The road to financial independence isn’t a straight line. It’s not a curved line hockey-sticking up either. In reality, the path to financial independence has up years and down years and won’t look anything like what CF Fire Sim or FIRECalc say.
What is in your control are the basics:
- How much you earn
- How much of that you spend
- How much of that you save
Mapping your savings rate over time is a great way to see if you’re experiencing lifestyle inflation, but it’s still only telling part of the story. One thing that matters just about as much is how much you’ve saved up!
I recommend/propose a new way of measuring your progress to FIRE – The FIRE Matrix. Using only two things – savings rate and savings multiple – it shows a unique path to FIRE that’s specific to you.
You probably already know what “savings rate” means. It’s the percent of your take-home income that you put into savings in a given year. For example, if you earn $40,000 a year after taxes and save $10,000, then you’re saving $10,000/$40,000 = 25% of your income. You can’t save more than 100% of your income.
You can also have a negative savings rate – it’s typically called a withdrawal rate. For the purpose of this chart, I’m going to describe a “negative savings rate” slightly different:
Pick a withdrawal rate that works for you – maybe 3.5%. Assuming you have $1,000,000 saved up, that means you could spend $35,000 a year. If you withdrawal and spend $35,000 a year, that’s a -100% savings rate for this chart.
If you spent $70,000, and your 3.5% WR says you can only spend $35,000, that’d be a -200% savings rate.
In a “traditional retirement” where you have enough to coast forever, your savings rate will likely be between -50% and -100% depending on how close you’re cutting it.
If you’re making income, but not enough to cover your expenses, you’ll have a negative savings rate too. It’ll still be a higher savings rate than if you didn’t make that income.
Describing savings multiple is a lot easier. For the given year, that’s the multiple of that years’ spending that you have currently in savings + investments.
If you spent $40,000 in a given year and have $0 saved up, that’s a savings multiple of 0.
If you spent $40,000 in a given year and have $80,000 saved up, that’s a savings multiple of 2x.
What’s key here is that it’s based on your spending AND how much you had saved up during that year.
If you reached the point where you had 25x saving multiple, that would mean you’ve reached traditional FI using the 4% rule! That assumes your spending for that year wasn’t an anomaly and won’t rise more than inflation going forward.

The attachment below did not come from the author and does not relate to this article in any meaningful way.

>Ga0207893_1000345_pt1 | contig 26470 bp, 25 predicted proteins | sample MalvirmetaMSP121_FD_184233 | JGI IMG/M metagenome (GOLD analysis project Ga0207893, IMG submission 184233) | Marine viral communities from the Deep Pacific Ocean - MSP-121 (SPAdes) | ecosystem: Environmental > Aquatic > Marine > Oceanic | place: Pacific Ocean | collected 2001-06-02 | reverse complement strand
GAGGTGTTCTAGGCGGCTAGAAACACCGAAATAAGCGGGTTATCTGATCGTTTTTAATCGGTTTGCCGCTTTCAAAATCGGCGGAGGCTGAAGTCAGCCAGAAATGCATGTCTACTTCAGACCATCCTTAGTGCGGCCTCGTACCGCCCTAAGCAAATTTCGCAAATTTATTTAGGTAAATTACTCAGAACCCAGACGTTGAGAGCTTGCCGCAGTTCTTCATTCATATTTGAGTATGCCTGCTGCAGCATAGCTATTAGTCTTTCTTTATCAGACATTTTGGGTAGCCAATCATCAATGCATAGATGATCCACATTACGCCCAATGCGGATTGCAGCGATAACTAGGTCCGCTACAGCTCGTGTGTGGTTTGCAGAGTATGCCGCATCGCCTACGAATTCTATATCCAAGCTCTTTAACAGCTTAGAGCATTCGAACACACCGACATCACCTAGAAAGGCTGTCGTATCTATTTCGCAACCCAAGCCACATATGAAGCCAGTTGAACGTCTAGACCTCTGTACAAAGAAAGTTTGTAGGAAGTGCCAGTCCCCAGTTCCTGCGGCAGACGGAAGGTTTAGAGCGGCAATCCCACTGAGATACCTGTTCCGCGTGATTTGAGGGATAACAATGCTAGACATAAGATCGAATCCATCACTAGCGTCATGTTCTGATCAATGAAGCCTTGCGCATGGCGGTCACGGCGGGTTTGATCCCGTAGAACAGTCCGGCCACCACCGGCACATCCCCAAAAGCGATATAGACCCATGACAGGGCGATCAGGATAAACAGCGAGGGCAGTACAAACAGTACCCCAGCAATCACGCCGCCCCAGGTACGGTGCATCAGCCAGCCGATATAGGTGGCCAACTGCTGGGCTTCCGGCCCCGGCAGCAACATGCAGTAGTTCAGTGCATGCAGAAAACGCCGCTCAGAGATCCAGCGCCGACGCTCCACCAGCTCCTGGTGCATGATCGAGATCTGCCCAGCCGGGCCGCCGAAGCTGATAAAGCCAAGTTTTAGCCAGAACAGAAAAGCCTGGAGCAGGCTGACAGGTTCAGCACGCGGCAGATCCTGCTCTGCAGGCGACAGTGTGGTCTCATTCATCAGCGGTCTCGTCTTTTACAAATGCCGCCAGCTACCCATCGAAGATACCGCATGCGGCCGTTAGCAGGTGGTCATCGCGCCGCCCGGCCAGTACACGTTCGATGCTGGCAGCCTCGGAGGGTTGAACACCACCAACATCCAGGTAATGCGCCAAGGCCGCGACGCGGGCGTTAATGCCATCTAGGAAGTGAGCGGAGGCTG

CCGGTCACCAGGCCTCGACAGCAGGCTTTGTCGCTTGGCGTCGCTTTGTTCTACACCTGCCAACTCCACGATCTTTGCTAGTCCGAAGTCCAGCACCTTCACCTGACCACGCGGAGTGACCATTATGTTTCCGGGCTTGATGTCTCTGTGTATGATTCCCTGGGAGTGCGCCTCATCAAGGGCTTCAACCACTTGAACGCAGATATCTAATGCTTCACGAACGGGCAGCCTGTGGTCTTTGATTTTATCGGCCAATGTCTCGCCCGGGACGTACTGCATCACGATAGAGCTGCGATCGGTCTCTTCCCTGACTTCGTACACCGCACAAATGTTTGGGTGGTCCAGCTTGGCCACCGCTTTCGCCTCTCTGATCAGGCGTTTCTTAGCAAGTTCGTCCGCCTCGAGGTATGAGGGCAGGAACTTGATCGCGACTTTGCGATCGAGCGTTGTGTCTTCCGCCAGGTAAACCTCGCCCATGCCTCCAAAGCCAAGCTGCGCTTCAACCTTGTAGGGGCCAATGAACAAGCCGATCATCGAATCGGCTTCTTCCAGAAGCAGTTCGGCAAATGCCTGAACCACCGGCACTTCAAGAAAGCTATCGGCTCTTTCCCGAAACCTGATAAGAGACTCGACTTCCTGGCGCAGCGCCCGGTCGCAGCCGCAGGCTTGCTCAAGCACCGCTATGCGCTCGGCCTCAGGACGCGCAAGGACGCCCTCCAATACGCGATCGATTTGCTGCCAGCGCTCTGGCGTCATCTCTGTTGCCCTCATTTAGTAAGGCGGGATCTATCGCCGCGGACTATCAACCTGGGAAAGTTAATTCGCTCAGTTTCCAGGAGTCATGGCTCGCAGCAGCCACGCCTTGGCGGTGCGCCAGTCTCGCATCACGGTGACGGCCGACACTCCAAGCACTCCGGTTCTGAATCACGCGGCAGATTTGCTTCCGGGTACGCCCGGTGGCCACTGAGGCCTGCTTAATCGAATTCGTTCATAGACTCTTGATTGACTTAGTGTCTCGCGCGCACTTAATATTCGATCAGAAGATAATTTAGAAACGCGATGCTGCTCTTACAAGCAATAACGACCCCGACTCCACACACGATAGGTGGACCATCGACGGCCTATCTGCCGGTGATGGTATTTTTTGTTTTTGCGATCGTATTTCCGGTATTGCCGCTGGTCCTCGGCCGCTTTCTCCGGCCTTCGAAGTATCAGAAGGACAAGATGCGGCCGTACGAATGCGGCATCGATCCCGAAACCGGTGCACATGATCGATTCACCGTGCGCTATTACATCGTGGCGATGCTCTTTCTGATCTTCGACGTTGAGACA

Bring Out The Graphs!
Ok, that was a lot. I think it’s easier to show this on a graph. The X-axis is your savings multiple, while the Y-axis is for your savings rate in that given year.
In reality, your matrix may go much farther to the left if you have a bunch of student loans or other debt to pay off.
Going from left to right it looks like there’s a LOT of ground to cover. Going from that 0x savings multiple to a 1x is absolutely huge. It’s an amazing step that gives you as much in savings as you spend in a year.
The idea of “traditional retirement” usually looks something like this: you’ve saved up a bunch, say 33x your spending. You spend 1/33 of that each year without making a cent of income. In other words, in a “traditional retirement” model, you’ll be down here at that point.
From everyone I’ve talked to, this is pretty far off from what happens. Sometimes you’ll earn a little income and this will be only -50%. Some years you’ll move and have additional expenses resulting in a savings rate lower even lower than -100%.
Saving For Retirement
Ok, let’s look at this with some real data. In this case, we’re going to look at 3 different people. Each of them are starting out little project making $40,000 a year. They increase their spending by 2% each year – roughly keeping pace with inflation. They also get a 5% raise each year and save ALL of it. They save what they don’t spend.
The only thing that’s different is their starting spending.
Ok, so in other words here are the assumptions:
- Starting salary of $40,000/yr.
- 5% raise each year which is saved.
- 2% rise in spending each year (inflation).
- 7% market returns on their savings
- Different savings rates to start – 0%, 25% and 50%.
If we map these out we can start to see the makings of a path to FI!
Starting with a 50% savings rate and savings raises gets you to FI in only 14 years! Add another 7 years if your savings rate is 25% and an additional 8 if you start with no savings.
What amazes me about this graph is that someone who graduates from college at age 22 with $0 in the bank could potentially be FI by 36 by doing nothing other than throwing money into index funds and letting it grow.